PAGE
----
'From Earth to Heaven the line extends...' 
Fanciful as this sounds, it is not all.  I think that this idea becomes especially interesting when compared with other forms of transport: for example, with the motorway.  It is not a coincidence that, in a secular, self-centred and ungentle culture, this is the foremost means of national transport.  In both construction and operation, motorways permit us to languish in chaos, whereas railways impose a order on everyone who uses them.  Here is an example.  Victorian engineers had to thread their railways through difficult terrain, obliged to avoid too sharp a curvature in the track and steeper gradients than 1 in 100.  These rules made the work more difficult but the result more beautiful (I think), just as the constraints of rhyme and metre, understood properly, make poetry ring with beauty, and just as there can be no tennis without a net.  Railways fit into the landscape; often they even embellish it, exactly as churches do.  But motor-cars can deal more readily with gradients and curves than can trains, so the builders of the motorways could be much freer.  They simply planted their highways virtually unrestrained across the countryside, or carved straight through the landscape, as at Stokenchurch in Buckinghamshire, and they threw up concrete flyovers wherever they pleased.  My perhaps rather controversial theory is that, just as railways fitted in perfectly with the Victorian revival of church architecture and indeed church-going, so do motorways with the profane self-indulgence of modern Britain.  It is not a coincidence that the Victorian age, for all its flaws, produced London's St. Pancras station, and the motorways have very little to match, the only candidates being, probably, the Humber Bridge and first Severn Crossing.

I think the same pattern applies to the way each mode of transport works, too.  For instance, a railway journey explicitly requires and rewards discipline.  Between railway passengers there is an unspoken contract: without realising it, they all agree to turn up at a given place at a given time in order to travel together more efficiently and reduce each other's costs.  With this contract comes the risk of missing the train, as painful experience teaches us, but those who catch it should enjoy relatively rapid, comfortable, spacious, relaxing and (importantly) safe transport.  Motorists face no such obligation and no such discipline.  No arrangement exists, even between those making similar journeys,  They have the freedom to set off whenever they like, with the result that a thousand individual cars, most containing only one or two people each, burn countless gallons of fuel in order to achieve the same result.  Moreover, the freedom of the motorway is selective.  The flexibility it offers the motorist comes at the cost of swathes of countryside, of further untold swathes of silence around it, the freedom of nearby residents to live in peace and quiet, the freedom to go freely across the land on foot, and so on.  Railways, in comparison, take up far less space and make far less noise.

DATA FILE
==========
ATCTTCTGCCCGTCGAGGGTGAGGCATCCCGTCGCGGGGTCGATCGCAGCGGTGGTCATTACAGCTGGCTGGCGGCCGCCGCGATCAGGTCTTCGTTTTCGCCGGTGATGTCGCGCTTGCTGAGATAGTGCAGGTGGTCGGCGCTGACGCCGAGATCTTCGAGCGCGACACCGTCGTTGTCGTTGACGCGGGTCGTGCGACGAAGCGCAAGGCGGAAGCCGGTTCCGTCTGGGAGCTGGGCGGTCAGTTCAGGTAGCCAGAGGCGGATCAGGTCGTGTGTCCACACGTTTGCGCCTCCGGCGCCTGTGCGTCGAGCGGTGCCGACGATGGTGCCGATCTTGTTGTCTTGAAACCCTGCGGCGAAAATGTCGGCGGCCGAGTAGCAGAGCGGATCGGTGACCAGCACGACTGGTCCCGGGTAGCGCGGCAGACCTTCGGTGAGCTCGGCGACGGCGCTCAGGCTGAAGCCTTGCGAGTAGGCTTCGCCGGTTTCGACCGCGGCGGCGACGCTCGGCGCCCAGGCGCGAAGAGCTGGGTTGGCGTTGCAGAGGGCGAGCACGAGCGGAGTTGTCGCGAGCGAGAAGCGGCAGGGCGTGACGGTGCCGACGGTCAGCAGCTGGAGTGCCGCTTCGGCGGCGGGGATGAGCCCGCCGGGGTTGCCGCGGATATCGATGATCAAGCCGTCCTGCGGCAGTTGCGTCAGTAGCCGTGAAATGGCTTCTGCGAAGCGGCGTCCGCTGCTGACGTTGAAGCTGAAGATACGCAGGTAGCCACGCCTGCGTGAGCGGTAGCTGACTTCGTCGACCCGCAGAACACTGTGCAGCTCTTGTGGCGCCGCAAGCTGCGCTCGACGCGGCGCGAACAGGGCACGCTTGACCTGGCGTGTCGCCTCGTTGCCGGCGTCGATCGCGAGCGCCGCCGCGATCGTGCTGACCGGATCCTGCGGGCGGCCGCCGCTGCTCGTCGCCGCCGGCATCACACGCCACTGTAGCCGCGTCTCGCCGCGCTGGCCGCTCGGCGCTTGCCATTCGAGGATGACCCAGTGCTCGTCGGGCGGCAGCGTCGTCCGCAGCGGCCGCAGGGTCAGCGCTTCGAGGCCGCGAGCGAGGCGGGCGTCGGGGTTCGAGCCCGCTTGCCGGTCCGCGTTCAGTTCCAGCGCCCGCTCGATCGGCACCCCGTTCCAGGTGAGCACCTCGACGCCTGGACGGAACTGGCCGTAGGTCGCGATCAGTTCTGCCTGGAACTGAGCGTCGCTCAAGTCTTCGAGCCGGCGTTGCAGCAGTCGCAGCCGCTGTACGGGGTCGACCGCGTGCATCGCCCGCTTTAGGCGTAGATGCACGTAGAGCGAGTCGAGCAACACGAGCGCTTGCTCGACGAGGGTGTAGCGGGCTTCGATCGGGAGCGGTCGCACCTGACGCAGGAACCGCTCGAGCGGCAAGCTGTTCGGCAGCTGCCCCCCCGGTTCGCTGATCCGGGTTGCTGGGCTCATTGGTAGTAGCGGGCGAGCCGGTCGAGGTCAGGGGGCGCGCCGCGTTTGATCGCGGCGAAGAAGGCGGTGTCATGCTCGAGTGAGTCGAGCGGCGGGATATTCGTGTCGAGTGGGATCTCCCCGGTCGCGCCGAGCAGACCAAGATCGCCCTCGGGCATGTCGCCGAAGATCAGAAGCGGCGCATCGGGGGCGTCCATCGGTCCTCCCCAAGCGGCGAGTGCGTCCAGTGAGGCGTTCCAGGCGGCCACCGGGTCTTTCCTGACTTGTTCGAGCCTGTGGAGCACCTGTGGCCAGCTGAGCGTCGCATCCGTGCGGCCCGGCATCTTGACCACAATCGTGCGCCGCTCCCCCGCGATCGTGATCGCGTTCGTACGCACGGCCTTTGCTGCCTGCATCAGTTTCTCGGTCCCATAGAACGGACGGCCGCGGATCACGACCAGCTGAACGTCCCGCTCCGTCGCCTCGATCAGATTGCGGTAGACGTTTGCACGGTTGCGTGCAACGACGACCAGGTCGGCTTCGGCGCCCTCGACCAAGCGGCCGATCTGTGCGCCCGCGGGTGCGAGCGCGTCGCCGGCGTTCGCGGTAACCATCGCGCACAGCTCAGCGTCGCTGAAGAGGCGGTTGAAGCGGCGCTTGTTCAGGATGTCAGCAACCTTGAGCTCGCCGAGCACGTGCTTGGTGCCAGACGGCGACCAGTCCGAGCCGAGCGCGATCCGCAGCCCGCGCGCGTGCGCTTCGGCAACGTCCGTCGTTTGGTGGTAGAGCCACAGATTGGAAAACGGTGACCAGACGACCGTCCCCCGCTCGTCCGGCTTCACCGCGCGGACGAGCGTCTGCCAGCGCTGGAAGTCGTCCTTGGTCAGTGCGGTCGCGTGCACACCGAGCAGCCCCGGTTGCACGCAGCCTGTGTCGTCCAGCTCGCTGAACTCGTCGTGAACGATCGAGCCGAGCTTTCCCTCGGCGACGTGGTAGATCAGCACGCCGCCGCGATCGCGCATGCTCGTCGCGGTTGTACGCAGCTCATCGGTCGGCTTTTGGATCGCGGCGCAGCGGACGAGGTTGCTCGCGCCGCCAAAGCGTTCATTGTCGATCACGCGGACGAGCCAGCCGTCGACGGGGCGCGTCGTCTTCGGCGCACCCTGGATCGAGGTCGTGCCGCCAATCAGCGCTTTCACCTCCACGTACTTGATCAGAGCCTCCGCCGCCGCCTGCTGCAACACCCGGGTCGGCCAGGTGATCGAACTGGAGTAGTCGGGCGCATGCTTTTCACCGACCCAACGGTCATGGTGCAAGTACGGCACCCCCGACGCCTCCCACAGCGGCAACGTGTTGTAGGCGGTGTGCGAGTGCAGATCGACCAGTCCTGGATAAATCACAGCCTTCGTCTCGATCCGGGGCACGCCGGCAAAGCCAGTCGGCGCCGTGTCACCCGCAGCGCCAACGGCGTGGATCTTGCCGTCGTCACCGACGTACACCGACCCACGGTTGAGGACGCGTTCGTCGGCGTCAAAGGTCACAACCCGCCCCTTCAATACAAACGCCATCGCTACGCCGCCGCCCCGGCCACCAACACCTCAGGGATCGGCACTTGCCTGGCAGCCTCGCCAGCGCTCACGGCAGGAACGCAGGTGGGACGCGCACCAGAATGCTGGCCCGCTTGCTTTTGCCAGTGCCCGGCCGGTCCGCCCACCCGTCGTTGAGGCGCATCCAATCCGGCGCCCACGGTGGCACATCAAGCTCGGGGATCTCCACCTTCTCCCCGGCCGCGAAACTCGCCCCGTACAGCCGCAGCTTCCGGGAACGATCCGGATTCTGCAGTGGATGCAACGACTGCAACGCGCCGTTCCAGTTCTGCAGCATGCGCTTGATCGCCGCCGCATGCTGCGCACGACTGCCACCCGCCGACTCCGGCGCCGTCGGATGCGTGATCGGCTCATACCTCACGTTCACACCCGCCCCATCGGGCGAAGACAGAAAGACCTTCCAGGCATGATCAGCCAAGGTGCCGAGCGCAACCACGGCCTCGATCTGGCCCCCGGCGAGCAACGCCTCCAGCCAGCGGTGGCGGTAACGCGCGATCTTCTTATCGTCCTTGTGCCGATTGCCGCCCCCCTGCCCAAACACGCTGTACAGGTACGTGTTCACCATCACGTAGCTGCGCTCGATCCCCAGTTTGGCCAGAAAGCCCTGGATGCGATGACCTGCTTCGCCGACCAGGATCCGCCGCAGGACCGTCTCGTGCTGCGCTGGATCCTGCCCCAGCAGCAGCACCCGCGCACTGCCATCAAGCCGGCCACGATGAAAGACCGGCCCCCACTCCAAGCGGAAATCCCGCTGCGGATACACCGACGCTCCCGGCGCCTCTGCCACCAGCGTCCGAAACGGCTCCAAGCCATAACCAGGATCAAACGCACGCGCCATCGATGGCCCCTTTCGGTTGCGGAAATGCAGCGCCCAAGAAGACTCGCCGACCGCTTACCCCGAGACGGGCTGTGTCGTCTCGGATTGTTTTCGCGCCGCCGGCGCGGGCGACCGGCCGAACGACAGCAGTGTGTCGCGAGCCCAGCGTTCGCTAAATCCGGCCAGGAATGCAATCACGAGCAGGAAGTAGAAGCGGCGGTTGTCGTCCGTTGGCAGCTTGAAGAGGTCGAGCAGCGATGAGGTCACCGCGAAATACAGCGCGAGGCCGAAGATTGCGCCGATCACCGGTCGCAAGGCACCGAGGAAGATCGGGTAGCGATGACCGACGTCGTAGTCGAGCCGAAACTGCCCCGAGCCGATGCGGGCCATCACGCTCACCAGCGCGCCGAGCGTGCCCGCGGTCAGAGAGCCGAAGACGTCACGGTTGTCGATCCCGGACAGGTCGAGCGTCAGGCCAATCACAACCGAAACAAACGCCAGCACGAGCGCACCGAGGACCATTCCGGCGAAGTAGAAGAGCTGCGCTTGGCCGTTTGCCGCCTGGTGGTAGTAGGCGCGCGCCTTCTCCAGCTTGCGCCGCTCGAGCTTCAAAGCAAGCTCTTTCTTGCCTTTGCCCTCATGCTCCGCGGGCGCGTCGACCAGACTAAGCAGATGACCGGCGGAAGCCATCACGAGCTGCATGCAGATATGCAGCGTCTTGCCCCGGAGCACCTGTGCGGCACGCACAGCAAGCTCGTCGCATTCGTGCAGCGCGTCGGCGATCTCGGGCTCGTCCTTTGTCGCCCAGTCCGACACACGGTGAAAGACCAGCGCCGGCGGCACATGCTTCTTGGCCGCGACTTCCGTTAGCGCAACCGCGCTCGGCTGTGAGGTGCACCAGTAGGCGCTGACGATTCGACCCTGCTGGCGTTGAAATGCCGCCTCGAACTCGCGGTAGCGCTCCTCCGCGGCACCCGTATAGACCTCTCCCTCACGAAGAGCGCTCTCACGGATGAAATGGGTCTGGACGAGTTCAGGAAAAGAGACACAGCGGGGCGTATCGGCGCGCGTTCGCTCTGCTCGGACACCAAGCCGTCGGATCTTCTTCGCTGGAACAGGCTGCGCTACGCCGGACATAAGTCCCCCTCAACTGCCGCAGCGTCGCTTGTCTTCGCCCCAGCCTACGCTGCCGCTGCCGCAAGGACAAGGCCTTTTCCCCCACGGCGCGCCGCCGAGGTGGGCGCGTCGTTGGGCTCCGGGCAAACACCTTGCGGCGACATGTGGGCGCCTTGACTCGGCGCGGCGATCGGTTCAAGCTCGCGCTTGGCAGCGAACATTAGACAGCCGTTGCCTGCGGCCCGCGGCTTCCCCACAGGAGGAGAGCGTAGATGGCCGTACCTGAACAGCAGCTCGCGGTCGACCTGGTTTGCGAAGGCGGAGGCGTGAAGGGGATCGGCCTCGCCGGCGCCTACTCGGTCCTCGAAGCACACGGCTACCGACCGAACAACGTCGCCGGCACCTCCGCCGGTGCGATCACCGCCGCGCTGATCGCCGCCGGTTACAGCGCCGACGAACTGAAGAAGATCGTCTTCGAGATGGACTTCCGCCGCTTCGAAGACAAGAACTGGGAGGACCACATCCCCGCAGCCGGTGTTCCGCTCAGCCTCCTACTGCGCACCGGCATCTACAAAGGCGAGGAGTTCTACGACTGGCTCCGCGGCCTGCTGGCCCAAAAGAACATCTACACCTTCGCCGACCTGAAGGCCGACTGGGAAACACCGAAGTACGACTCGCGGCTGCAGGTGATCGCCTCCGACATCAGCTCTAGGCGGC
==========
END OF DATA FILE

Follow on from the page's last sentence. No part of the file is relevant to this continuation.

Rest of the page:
Railways are formative; we are the better for them.  Passengers looking out at the landscape gain a geographical understanding of the journey.  They will pass the Chilterns, then Cannock Chase, then undulating Cheshire; they will see the Forest of Bowland to the east and Morecambe Bay to the west.  Their picture of the country will be built up by passing directly through its towns and cities: Peterborough, Grantham, Newark, Retford, Doncaster, York.  Road travel, however, is not really experienced as movement through a landscape that could be learned, recognised or loved.  It is not a journey but a process, and a dull one at that.  Driver and passengers are strapped into their seats, and progress is less intuitively apparent, not sliding past sideways but flickering and enlarging in the windscreen.  Anonymous numbered junctions diverge and merge from somewhere off to the left.  The landscape can barely be seen beyond the crash-barriers, the sheer breadth of the carriageway and the far rim of concrete.  It is possible to make a road journey without any reference to the points of the compass or any sensation of having travelled anywhere.  Motorways do not even fit the landscape.  The road-signs and furniture have no human scale.  No art there; only artifice.